I like this a lot. Another way that I’ve enjoyed thinking about this is in terms of the area under the curve. If you imagine your happiness/energy/life/motivation/whatever as a line above the x-axis, a line that can rise or fall in steep or shallow slopes, then the idea isn’t to ramp up as high as possible because then you crash (and sometimes crash all the way to zero). Instead, you want to think in terms of getting the line to have the highest sustainable average height over the uncertain stretch of future time, which will often require periods of lower and lesser exertion.
You don’t build strength while you’re lifting weight. You build strength while you’re resting. This is as true metaphorically as it is literally.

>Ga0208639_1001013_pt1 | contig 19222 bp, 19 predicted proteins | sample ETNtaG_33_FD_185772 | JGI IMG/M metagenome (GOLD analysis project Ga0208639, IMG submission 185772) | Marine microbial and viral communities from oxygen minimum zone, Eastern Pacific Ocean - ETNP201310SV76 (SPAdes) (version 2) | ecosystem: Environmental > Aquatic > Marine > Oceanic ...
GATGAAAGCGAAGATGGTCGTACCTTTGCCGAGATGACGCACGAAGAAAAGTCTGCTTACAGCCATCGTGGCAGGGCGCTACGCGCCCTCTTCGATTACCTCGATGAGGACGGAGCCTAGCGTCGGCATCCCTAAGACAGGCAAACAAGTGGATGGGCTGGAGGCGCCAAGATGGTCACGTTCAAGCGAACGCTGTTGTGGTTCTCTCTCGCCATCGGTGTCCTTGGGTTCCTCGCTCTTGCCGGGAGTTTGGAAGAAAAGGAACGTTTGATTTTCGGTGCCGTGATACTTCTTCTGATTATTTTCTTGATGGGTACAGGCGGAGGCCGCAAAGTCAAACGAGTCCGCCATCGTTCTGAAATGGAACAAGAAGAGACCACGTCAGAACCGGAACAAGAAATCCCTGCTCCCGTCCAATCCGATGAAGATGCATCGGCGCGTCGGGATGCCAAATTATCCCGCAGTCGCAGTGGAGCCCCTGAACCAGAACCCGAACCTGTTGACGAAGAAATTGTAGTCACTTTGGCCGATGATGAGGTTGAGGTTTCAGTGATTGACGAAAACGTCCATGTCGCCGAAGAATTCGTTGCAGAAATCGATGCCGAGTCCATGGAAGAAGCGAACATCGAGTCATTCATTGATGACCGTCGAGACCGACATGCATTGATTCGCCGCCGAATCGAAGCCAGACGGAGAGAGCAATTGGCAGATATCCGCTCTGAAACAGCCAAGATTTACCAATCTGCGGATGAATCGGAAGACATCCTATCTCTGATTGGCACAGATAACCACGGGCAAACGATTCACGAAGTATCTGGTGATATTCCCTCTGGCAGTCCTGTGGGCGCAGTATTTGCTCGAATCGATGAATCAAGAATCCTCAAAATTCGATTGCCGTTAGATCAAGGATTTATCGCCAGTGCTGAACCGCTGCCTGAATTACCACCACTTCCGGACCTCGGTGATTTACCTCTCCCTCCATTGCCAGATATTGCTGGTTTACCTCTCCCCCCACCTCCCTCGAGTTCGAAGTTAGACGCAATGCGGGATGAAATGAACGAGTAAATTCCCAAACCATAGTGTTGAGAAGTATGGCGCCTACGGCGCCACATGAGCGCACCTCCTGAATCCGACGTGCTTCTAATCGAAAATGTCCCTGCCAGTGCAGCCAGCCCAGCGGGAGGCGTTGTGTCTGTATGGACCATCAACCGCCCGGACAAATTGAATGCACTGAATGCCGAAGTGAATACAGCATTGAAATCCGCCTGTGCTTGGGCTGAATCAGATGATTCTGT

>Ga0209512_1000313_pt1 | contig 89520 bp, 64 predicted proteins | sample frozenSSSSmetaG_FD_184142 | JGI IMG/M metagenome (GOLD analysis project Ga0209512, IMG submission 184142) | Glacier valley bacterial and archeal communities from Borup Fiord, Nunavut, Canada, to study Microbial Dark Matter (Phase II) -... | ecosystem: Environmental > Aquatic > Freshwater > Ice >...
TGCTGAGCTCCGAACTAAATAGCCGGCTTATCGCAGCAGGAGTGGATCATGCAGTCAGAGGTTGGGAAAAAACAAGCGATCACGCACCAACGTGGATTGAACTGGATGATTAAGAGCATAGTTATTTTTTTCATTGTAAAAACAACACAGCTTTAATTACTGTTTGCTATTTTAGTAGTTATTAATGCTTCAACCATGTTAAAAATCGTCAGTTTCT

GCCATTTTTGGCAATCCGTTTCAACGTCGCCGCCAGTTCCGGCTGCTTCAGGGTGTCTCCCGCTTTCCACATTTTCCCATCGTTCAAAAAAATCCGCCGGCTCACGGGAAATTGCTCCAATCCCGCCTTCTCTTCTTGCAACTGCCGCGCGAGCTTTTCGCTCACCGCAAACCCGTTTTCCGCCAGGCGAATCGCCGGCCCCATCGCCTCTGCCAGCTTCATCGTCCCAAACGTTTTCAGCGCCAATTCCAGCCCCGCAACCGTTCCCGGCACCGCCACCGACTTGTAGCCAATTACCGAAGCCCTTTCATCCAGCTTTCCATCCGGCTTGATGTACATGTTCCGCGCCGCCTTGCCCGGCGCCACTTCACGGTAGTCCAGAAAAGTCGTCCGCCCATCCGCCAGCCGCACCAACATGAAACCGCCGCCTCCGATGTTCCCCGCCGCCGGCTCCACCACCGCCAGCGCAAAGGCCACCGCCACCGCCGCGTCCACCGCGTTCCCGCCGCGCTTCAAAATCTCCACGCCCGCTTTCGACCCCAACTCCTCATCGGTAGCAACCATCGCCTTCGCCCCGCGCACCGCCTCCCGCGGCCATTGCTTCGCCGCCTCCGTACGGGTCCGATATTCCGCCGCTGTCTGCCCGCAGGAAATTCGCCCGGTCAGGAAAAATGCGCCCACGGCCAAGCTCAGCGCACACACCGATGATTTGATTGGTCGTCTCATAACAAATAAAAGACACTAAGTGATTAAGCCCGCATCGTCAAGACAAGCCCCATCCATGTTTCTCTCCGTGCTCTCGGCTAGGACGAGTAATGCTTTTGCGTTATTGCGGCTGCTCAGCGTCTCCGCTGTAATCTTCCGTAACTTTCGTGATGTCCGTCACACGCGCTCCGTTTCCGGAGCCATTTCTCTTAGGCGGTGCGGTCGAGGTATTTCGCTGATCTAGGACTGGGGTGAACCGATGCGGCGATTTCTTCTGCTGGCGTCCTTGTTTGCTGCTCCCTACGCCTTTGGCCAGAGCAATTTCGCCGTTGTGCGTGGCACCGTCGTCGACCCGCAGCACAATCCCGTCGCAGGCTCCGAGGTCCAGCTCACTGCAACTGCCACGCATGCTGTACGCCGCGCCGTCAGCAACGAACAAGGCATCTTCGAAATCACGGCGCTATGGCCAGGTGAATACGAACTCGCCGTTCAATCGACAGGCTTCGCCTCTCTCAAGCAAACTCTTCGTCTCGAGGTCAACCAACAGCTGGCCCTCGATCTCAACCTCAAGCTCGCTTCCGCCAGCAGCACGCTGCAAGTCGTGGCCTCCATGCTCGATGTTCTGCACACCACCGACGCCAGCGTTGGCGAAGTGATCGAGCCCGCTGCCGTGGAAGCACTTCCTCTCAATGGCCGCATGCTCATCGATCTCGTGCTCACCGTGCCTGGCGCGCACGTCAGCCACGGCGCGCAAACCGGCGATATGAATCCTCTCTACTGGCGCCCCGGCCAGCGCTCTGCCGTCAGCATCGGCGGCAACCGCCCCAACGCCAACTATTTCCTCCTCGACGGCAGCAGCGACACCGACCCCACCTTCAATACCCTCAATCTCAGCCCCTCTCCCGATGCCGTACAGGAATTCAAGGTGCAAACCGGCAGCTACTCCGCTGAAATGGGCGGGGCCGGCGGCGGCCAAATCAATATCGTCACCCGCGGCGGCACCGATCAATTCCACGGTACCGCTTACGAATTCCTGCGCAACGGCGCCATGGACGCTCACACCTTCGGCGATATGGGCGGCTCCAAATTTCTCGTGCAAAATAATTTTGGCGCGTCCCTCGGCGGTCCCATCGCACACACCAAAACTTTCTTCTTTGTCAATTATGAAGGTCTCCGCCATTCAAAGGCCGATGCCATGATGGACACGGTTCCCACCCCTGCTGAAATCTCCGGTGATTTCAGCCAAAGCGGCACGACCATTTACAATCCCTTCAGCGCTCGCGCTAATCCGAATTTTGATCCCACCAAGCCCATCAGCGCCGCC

I dig the area under the curve analogy. I’d bet that one of the reasons it often feels so tempting to aim for that momentary Maximum Effort is because that is the time that feels satisfying and rewarding. Even when I’m making significant progress in a part of my life, unless there are very blatant indications that I’m “doing a ton of work”, it’s hard for me to really feel like progress is being made. I agree whole heartedly that maximizing you sustainable average is the way to go, but it can be harder to milk satisfaction out of that.
I’m not sure how universal that experience is, but I’m guessing it could be behind a lot ones drive to max out. I’ve been working on creating some systems that help be clearly see the progress I’m making in order to keep up moral.
You don’t build strength while you’re lifting weight. You build strength while you’re resting.
I think this phrase is particularly helpful as something to repeat to yourself when feeling the impulse to push through exhaustion when you know that you really ought to rest. I’ll almost certainly be using it for that purpose when I’m feeling tempted to forget what I’ve learned.